it was impossible to discern differences when in the past two images of the horsehead nebula, years apart, were posted here in the recent past.
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Re: APOD: Fast Stars and Rogue Planets in the... (2017 Mar 21)

Postby neufer » Tue Mar 21, 2017 3:03 pm

ta152h0 wrote:
it was impossible to discern differences when in the past two images of
the horsehead nebula, years apart, were posted here in the recent past.

viewtopic.php?f=9&t=36678&p=265400#p265400
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Re: APOD: Fast Stars and Rogue Planets in the... (2017 Mar 21)

Postby burk » Tue Mar 21, 2017 3:06 pm

D'oh- you should have titled this post "Fast stars and loose planets".

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Re: APOD: Fast Stars and Rogue Planets in the... (2017 Mar 21)

Postby sunson » Tue Mar 21, 2017 4:10 pm

Any comments on the star surrounded with what seems to be a THICK layer/disk of dust at the 3-4 (clock wise) position on the image?

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Re: APOD: Fast Stars and Rogue Planets in the... (2017 Mar 21)

Postby geckzilla » Tue Mar 21, 2017 4:31 pm

sunson wrote:Any comments on the star surrounded with what seems to be a THICK layer/disk of dust at the 3-4 (clock wise) position on the image?

One of the many proplyds of the Orion Nebula.
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Re: APOD: Fast Stars and Rogue Planets in the... (2017 Mar 21)

Postby Ann » Tue Mar 21, 2017 4:55 pm

bystander wrote: viewtopic.php?t=36968


Stars fleeing from their birthplace in Orion.
Credit: NASA, ESA, K. Luhman (PSU), M. Robberto (STScI)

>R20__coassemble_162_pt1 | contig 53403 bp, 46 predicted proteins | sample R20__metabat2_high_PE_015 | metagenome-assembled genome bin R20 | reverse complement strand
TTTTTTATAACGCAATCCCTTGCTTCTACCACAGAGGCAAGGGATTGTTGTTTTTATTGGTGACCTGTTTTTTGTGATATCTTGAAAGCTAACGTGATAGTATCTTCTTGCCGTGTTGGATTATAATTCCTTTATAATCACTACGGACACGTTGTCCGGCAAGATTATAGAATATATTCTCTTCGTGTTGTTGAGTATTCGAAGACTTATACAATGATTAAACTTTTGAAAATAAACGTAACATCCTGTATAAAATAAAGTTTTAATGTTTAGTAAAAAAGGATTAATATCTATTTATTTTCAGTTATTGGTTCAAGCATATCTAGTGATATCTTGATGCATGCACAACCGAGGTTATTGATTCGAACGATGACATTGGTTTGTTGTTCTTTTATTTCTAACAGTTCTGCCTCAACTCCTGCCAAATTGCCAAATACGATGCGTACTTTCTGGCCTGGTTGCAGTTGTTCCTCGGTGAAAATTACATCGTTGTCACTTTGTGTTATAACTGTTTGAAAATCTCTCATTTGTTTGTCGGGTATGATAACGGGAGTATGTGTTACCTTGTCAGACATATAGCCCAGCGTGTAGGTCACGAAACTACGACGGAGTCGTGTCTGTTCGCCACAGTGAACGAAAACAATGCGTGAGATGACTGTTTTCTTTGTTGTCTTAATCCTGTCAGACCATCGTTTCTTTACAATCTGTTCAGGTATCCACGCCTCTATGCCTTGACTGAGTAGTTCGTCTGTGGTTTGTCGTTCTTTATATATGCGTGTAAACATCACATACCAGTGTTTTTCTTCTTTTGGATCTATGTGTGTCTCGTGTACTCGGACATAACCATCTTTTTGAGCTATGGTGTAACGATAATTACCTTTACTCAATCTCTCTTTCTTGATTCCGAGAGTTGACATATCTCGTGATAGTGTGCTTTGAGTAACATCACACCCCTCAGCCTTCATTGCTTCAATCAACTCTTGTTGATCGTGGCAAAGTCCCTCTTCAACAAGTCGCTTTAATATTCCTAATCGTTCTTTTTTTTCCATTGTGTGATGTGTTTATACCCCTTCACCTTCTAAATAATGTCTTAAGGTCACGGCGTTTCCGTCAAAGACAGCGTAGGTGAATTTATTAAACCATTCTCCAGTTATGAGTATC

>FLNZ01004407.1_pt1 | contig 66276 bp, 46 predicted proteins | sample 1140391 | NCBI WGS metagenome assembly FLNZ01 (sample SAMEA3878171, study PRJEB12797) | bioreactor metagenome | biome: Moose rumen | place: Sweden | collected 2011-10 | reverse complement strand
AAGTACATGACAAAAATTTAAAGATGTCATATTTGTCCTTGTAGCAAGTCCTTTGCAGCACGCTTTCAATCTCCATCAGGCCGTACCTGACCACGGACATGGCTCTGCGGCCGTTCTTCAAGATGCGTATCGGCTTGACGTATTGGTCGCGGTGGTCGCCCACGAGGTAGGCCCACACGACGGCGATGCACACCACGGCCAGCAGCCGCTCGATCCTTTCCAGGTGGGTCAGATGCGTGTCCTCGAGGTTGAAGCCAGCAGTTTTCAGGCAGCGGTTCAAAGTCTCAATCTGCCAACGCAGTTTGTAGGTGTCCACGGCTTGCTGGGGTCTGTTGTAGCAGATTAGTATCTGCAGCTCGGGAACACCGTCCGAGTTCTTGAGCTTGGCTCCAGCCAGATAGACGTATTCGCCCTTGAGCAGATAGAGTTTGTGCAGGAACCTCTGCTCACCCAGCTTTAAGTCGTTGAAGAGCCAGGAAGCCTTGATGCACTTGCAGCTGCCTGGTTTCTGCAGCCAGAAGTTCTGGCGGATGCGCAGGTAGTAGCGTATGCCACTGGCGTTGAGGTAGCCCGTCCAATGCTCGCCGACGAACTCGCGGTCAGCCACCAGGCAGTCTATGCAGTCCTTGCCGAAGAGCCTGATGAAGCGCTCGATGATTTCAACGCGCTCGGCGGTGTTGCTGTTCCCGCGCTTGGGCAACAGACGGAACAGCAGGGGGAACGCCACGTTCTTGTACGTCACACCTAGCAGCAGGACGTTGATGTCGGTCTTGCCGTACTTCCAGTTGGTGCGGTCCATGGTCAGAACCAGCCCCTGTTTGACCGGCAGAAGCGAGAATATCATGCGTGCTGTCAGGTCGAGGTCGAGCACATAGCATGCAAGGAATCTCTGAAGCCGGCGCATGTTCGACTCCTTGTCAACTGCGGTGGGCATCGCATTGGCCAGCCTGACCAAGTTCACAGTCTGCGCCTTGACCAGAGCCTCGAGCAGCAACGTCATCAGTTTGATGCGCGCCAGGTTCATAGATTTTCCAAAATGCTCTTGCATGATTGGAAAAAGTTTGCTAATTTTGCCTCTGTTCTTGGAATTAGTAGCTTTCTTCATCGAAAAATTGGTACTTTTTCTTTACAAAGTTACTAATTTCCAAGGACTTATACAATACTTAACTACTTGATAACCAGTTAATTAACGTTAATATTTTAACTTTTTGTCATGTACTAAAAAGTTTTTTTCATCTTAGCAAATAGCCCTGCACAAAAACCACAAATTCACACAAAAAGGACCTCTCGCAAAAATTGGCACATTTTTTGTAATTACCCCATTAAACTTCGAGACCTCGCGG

Hubblesite wrote:
(In) a nebula far, far away, a cluster of stars was waging a real-life star wars, with the stellar members battling each other for supremacy in the Orion Nebula. The gravitational tussle ended with the system breaking apart and at least three stars being ejected in different directions.

Astronomers spotted two of the speedy, wayward stars over the past few decades. They traced both stars back 540 years to the same location and suggested they were part of a now-defunct multiple-star system. But the duo's combined energy, which is propelling them outward, didn't add up. The researchers reasoned there must be at least one other culprit that robbed energy from the stellar toss-up. Now NASA's Hubble Space Telescope has helped astronomers find the final piece of the puzzle by nabbing a third runaway star, which was a member of the same system as the two previously known stars. The stars reside in a small region of young stars called the Kleinmann-Low Nebula, near the center of the vast Orion Nebula complex, located 1,300 light-years from Earth.


This is so interesting!

I can't help thinking of three stars that ran away from the Orion Nebula some 2-3 million years ago. The stars are AE Aurigae (the picture is by Adam Block, Mu Columbae (from Palomar Observatory/WikiSky), and 53 Arietis (from Sky and Telescope). These are all massive stars, 53 Arietis some 7.5 solar masses, Mu Columba about 12 solar masses, and AE Aurigae about 17 solar masses.

What about these new runaways, though? They look quite small to me. Is anything known about their spectral classes?

And by the way, is the running away of these three stars believed to have anything to do with the putative black hole in the Orion Nebula?